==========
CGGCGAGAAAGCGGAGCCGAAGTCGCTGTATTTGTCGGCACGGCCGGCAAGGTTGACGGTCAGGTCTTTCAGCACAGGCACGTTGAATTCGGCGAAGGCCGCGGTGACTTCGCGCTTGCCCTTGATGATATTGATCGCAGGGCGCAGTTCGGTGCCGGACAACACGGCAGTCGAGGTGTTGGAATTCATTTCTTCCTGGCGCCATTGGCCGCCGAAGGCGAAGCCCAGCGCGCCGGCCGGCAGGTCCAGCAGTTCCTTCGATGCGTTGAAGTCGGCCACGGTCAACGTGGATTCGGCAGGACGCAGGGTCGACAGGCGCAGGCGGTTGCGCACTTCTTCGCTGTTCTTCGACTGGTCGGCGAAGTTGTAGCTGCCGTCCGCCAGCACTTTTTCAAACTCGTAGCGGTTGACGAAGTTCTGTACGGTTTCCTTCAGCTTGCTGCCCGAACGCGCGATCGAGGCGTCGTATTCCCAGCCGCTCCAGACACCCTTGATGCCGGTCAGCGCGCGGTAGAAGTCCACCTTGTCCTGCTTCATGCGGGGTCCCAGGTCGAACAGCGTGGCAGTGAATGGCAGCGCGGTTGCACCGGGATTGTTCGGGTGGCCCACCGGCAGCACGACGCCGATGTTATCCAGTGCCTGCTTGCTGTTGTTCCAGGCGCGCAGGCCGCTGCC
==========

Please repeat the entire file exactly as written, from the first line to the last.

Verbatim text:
CGGCGAGAAAGCGGAGCCGAAGTCGCTGTATTTGTCGGCACGGCCGGCAAGGTTGACGGTCAGGTCTTTCAGCACAGGCACGTTGAATTCGGCGAAGGCCGCGGTGACTTCGCGCTTGCCCTTGATGATATTGATCGCAGGGCGCAGTTCGGTGCCGGACAACACGGCAGTCGAGGTGTTGGAATTCATTTCTTCCTGGCGCCATTGGCCGCCGAAGGCGAAGCCCAGCGCGCCGGCCGGCAGGTCCAGCAGTTCCTTCGATGCGTTGAAGTCGGCCACGGTCAACGTGGATTCGGCAGGACGCAGGGTCGACAGGCGCAGGCGGTTGCGCACTTCTTCGCTGTTCTTCGACTGGTCGGCGAAGTTGTAGCTGCCGTCCGCCAGCACTTTTTCAAACTCGTAGCGGTTGACGAAGTTCTGTACGGTTTCCTTCAGCTTGCTGCCCGAACGCGCGATCGAGGCGTCGTATTCCCAGCCGCTCCAGACACCCTTGATGCCGGTCAGCGCGCGGTAGAAGTCCACCTTGTCCTGCTTCATGCGGGGTCCCAGGTCGAACAGCGTGGCAGTGAATGGCAGCGCGGTTGCACCGGGATTGTTCGGGTGGCCCACCGGCAGCACGACGCCGATGTTATCCAGTGCCTGCTTGCTGTTGTTCCAGGCGCGCAGGCCGCTGCC